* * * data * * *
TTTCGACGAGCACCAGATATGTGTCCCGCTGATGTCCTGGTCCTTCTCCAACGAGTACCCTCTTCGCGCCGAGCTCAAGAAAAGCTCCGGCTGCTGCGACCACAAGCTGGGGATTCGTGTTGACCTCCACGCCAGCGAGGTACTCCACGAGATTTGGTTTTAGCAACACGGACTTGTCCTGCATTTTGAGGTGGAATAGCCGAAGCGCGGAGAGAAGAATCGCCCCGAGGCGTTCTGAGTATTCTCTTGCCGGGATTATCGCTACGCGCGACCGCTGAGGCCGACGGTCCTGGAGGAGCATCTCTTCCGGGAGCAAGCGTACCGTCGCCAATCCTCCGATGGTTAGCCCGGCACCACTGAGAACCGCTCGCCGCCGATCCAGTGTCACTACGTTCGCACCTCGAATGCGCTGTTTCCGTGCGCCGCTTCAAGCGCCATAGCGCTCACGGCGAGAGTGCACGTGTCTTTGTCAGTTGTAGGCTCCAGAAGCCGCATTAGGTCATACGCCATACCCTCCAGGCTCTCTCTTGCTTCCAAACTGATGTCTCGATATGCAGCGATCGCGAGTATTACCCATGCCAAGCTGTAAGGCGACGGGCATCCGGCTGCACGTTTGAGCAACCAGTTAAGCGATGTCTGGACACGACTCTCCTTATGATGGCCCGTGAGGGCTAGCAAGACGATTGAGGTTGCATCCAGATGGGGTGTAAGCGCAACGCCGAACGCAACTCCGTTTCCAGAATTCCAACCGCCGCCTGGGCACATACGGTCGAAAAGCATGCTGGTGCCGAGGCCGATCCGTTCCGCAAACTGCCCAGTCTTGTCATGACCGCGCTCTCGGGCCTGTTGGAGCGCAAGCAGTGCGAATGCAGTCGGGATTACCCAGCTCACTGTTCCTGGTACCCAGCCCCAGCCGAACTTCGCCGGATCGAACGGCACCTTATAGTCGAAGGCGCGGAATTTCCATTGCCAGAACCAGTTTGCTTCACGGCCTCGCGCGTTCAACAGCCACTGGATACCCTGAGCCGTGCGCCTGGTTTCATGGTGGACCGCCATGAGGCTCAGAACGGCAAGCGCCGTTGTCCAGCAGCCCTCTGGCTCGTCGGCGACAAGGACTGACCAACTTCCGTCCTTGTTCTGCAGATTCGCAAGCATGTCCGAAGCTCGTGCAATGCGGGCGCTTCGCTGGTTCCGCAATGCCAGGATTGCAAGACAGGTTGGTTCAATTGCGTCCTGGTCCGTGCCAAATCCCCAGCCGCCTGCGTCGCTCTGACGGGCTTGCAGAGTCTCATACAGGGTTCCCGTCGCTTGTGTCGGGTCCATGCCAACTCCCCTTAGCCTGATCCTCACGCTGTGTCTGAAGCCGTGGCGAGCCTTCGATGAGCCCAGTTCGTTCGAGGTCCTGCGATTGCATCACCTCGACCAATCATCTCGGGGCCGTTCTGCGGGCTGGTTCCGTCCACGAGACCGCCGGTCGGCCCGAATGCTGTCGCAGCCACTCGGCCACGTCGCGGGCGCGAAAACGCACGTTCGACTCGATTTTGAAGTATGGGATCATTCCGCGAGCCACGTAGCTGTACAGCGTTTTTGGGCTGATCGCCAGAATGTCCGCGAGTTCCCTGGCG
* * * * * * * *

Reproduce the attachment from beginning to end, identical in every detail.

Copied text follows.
TTTCGACGAGCACCAGATATGTGTCCCGCTGATGTCCTGGTCCTTCTCCAACGAGTACCCTCTTCGCGCCGAGCTCAAGAAAAGCTCCGGCTGCTGCGACCACAAGCTGGGGATTCGTGTTGACCTCCACGCCAGCGAGGTACTCCACGAGATTTGGTTTTAGCAACACGGACTTGTCCTGCATTTTGAGGTGGAATAGCCGAAGCGCGGAGAGAAGAATCGCCCCGAGGCGTTCTGAGTATTCTCTTGCCGGGATTATCGCTACGCGCGACCGCTGAGGCCGACGGTCCTGGAGGAGCATCTCTTCCGGGAGCAAGCGTACCGTCGCCAATCCTCCGATGGTTAGCCCGGCACCACTGAGAACCGCTCGCCGCCGATCCAGTGTCACTACGTTCGCACCTCGAATGCGCTGTTTCCGTGCGCCGCTTCAAGCGCCATAGCGCTCACGGCGAGAGTGCACGTGTCTTTGTCAGTTGTAGGCTCCAGAAGCCGCATTAGGTCATACGCCATACCCTCCAGGCTCTCTCTTGCTTCCAAACTGATGTCTCGATATGCAGCGATCGCGAGTATTACCCATGCCAAGCTGTAAGGCGACGGGCATCCGGCTGCACGTTTGAGCAACCAGTTAAGCGATGTCTGGACACGACTCTCCTTATGATGGCCCGTGAGGGCTAGCAAGACGATTGAGGTTGCATCCAGATGGGGTGTAAGCGCAACGCCGAACGCAACTCCGTTTCCAGAATTCCAACCGCCGCCTGGGCACATACGGTCGAAAAGCATGCTGGTGCCGAGGCCGATCCGTTCCGCAAACTGCCCAGTCTTGTCATGACCGCGCTCTCGGGCCTGTTGGAGCGCAAGCAGTGCGAATGCAGTCGGGATTACCCAGCTCACTGTTCCTGGTACCCAGCCCCAGCCGAACTTCGCCGGATCGAACGGCACCTTATAGTCGAAGGCGCGGAATTTCCATTGCCAGAACCAGTTTGCTTCACGGCCTCGCGCGTTCAACAGCCACTGGATACCCTGAGCCGTGCGCCTGGTTTCATGGTGGACCGCCATGAGGCTCAGAACGGCAAGCGCCGTTGTCCAGCAGCCCTCTGGCTCGTCGGCGACAAGGACTGACCAACTTCCGTCCTTGTTCTGCAGATTCGCAAGCATGTCCGAAGCTCGTGCAATGCGGGCGCTTCGCTGGTTCCGCAATGCCAGGATTGCAAGACAGGTTGGTTCAATTGCGTCCTGGTCCGTGCCAAATCCCCAGCCGCCTGCGTCGCTCTGACGGGCTTGCAGAGTCTCATACAGGGTTCCCGTCGCTTGTGTCGGGTCCATGCCAACTCCCCTTAGCCTGATCCTCACGCTGTGTCTGAAGCCGTGGCGAGCCTTCGATGAGCCCAGTTCGTTCGAGGTCCTGCGATTGCATCACCTCGACCAATCATCTCGGGGCCGTTCTGCGGGCTGGTTCCGTCCACGAGACCGCCGGTCGGCCCGAATGCTGTCGCAGCCACTCGGCCACGTCGCGGGCGCGAAAACGCACGTTCGACTCGATTTTGAAGTATGGGATCATTCCGCGAGCCACGTAGCTGTACAGCGTTTTTGGGCTGATCGCCAGAATGTCCGCGAGTTCCCTGGCG